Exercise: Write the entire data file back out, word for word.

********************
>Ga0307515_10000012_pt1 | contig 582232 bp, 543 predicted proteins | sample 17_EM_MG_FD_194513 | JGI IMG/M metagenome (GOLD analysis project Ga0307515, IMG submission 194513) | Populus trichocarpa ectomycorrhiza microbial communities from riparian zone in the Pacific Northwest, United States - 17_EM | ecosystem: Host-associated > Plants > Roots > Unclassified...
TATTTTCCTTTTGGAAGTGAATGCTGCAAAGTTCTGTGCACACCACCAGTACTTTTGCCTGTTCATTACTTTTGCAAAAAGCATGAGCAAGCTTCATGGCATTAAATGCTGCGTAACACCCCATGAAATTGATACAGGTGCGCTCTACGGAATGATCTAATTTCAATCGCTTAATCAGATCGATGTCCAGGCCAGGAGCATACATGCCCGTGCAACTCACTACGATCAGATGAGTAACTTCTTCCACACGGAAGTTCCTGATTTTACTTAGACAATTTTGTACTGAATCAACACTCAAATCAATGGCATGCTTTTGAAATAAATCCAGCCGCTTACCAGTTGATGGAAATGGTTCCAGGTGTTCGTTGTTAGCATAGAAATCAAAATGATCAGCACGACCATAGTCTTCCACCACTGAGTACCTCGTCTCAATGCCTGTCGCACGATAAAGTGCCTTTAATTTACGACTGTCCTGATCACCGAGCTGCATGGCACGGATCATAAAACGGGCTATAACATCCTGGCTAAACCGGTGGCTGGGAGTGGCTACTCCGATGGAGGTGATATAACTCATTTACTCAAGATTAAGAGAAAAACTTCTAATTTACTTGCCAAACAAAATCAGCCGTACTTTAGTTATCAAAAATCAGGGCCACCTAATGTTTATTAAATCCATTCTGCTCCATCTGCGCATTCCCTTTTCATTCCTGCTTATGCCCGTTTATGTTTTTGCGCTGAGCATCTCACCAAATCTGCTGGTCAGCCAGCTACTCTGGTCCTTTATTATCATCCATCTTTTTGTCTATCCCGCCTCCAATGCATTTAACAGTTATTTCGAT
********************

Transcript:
>Ga0307515_10000012_pt1 | contig 582232 bp, 543 predicted proteins | sample 17_EM_MG_FD_194513 | JGI IMG/M metagenome (GOLD analysis project Ga0307515, IMG submission 194513) | Populus trichocarpa ectomycorrhiza microbial communities from riparian zone in the Pacific Northwest, United States - 17_EM | ecosystem: Host-associated > Plants > Roots > Unclassified...
TATTTTCCTTTTGGAAGTGAATGCTGCAAAGTTCTGTGCACACCACCAGTACTTTTGCCTGTTCATTACTTTTGCAAAAAGCATGAGCAAGCTTCATGGCATTAAATGCTGCGTAACACCCCATGAAATTGATACAGGTGCGCTCTACGGAATGATCTAATTTCAATCGCTTAATCAGATCGATGTCCAGGCCAGGAGCATACATGCCCGTGCAACTCACTACGATCAGATGAGTAACTTCTTCCACACGGAAGTTCCTGATTTTACTTAGACAATTTTGTACTGAATCAACACTCAAATCAATGGCATGCTTTTGAAATAAATCCAGCCGCTTACCAGTTGATGGAAATGGTTCCAGGTGTTCGTTGTTAGCATAGAAATCAAAATGATCAGCACGACCATAGTCTTCCACCACTGAGTACCTCGTCTCAATGCCTGTCGCACGATAAAGTGCCTTTAATTTACGACTGTCCTGATCACCGAGCTGCATGGCACGGATCATAAAACGGGCTATAACATCCTGGCTAAACCGGTGGCTGGGAGTGGCTACTCCGATGGAGGTGATATAACTCATTTACTCAAGATTAAGAGAAAAACTTCTAATTTACTTGCCAAACAAAATCAGCCGTACTTTAGTTATCAAAAATCAGGGCCACCTAATGTTTATTAAATCCATTCTGCTCCATCTGCGCATTCCCTTTTCATTCCTGCTTATGCCCGTTTATGTTTTTGCGCTGAGCATCTCACCAAATCTGCTGGTCAGCCAGCTACTCTGGTCCTTTATTATCATCCATCTTTTTGTCTATCCCGCCTCCAATGCATTTAACAGTTATTTCGAT